Biological macromolecules adopt complicated three-dimensional (3D) structures that are critical to their function. We want to learn how these complicated structures help macromolecules perform particular tasks. To do this we use a visualization technique called electron cryomicroscopy (cryo-EM), which involves firing a beam of high-energy electrons at a biological sample at cryogenic temperatures. Some of these electrons interact with the sample and when recorded form a 2D image of the sample. A 3D density map can then be formed from a series of these 2D images. In recent years the quality of these maps has improved rapidly and often have sufficient detail (resolution) to build an atomic model of the structure. This “resolution revolution” is the result of better microscopes, advances in electron detection, and new mathematical models for interpreting the raw images.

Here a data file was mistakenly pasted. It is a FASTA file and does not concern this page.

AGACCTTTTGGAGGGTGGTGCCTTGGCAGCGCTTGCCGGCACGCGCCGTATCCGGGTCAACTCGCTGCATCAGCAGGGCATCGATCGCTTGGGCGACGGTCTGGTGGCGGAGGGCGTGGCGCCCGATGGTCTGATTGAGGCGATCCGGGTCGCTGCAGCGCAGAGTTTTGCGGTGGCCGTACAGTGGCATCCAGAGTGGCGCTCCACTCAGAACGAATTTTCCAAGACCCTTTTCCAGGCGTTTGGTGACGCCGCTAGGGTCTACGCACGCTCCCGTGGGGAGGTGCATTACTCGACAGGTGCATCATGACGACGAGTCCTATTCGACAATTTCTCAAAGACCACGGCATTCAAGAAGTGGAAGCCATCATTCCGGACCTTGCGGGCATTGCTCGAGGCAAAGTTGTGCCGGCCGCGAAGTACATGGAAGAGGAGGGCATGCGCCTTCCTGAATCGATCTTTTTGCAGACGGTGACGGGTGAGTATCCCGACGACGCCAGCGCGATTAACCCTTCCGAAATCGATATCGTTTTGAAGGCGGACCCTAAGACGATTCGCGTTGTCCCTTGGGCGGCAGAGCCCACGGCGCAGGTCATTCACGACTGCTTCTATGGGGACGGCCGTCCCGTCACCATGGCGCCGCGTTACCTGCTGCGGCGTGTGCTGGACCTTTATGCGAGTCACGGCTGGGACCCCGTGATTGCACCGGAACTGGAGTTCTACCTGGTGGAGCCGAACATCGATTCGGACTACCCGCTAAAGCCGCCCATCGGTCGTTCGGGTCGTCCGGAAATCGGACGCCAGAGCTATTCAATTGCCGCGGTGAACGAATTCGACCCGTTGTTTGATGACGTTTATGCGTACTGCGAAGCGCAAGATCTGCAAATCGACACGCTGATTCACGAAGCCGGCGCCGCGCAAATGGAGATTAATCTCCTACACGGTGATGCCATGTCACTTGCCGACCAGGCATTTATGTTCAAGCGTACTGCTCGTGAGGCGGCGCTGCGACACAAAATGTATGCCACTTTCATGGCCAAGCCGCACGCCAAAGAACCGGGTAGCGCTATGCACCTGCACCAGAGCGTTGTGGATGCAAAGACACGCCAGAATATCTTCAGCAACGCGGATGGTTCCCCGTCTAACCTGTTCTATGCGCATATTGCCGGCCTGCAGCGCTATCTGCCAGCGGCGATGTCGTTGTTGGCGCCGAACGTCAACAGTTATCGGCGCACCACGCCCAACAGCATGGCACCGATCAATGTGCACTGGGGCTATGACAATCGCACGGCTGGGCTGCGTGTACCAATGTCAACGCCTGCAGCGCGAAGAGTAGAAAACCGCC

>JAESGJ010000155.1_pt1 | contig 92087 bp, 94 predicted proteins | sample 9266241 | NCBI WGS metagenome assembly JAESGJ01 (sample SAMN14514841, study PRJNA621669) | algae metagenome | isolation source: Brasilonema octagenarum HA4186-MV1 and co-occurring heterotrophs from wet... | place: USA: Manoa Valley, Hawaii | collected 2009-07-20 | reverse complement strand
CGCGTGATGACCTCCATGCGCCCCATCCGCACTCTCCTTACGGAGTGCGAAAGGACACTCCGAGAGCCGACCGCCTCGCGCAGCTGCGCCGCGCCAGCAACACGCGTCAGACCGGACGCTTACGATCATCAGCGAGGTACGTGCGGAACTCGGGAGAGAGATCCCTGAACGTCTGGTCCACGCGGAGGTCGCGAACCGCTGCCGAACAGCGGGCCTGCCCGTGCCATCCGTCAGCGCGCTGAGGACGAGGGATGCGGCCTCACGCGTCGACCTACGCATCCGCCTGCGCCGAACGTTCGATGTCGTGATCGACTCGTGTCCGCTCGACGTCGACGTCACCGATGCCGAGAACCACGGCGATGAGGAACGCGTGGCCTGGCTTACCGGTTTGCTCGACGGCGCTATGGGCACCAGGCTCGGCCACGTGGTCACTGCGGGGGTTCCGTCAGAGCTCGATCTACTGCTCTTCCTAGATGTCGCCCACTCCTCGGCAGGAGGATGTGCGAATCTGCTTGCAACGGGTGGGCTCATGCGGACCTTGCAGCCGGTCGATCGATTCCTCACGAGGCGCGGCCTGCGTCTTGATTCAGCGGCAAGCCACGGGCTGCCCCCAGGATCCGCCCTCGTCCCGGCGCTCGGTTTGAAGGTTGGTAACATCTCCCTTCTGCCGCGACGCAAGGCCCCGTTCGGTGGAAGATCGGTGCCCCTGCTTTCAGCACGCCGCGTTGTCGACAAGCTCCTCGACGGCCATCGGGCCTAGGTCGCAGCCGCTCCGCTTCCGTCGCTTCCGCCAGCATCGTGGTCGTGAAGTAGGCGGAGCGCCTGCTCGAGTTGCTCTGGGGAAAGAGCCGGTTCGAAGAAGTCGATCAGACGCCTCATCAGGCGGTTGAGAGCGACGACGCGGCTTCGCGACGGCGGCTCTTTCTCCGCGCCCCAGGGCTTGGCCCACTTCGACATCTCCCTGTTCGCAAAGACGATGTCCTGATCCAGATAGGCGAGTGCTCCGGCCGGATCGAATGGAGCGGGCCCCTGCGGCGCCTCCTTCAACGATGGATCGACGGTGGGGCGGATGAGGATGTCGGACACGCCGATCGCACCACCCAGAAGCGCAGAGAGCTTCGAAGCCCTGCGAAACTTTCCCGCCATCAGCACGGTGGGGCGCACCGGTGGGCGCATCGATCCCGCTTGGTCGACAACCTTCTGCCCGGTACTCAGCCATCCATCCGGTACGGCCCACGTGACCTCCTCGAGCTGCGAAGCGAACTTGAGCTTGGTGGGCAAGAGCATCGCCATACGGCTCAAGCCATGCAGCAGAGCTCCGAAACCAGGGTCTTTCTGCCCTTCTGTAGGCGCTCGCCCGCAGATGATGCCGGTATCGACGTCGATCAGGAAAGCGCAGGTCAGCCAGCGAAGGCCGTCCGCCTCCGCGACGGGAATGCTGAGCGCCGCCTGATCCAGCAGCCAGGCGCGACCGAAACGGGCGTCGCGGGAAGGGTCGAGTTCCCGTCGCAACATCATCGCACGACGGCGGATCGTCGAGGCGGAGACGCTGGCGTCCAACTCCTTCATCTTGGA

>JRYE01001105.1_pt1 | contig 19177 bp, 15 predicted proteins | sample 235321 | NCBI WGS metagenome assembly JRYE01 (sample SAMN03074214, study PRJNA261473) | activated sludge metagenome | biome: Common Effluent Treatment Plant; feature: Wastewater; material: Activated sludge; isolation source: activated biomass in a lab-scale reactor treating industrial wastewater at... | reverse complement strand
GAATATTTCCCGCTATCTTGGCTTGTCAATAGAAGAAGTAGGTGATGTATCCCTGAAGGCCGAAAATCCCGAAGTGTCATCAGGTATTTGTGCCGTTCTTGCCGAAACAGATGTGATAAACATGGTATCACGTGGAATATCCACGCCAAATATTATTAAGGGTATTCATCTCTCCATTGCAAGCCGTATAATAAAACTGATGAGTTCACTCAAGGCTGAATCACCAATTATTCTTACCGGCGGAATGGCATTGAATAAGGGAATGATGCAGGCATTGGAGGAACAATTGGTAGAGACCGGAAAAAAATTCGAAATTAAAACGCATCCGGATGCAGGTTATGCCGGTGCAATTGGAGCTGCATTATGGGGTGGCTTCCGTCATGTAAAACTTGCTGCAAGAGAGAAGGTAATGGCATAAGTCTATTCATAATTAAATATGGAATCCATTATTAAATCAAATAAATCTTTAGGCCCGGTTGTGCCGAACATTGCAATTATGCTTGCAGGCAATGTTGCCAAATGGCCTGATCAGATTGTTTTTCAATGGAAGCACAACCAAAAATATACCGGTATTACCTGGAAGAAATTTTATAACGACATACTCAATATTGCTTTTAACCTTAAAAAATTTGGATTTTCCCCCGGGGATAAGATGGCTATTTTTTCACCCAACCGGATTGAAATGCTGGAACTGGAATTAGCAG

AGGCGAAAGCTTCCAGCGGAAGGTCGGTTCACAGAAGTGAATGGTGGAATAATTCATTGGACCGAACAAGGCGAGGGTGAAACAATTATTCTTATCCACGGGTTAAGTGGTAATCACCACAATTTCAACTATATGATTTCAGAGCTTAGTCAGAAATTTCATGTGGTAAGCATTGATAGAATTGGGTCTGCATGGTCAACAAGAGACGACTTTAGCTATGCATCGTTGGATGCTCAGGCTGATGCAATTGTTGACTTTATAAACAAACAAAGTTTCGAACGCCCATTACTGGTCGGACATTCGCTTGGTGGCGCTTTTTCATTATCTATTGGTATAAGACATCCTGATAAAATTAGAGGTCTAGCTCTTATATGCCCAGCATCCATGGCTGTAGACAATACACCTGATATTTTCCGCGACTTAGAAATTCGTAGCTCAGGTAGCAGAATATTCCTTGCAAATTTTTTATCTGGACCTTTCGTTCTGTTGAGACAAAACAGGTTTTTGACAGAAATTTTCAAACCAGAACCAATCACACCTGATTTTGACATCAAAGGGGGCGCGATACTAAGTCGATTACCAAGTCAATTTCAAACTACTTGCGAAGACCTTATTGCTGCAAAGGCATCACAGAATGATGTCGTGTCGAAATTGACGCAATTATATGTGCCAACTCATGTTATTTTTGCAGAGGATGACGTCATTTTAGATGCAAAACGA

Cryo-EM has made the impossible possible. We can now visualize macromolecules that are structurally heterogeneous, produced at low yield, and, perhaps most excitingly, directly in their native environment.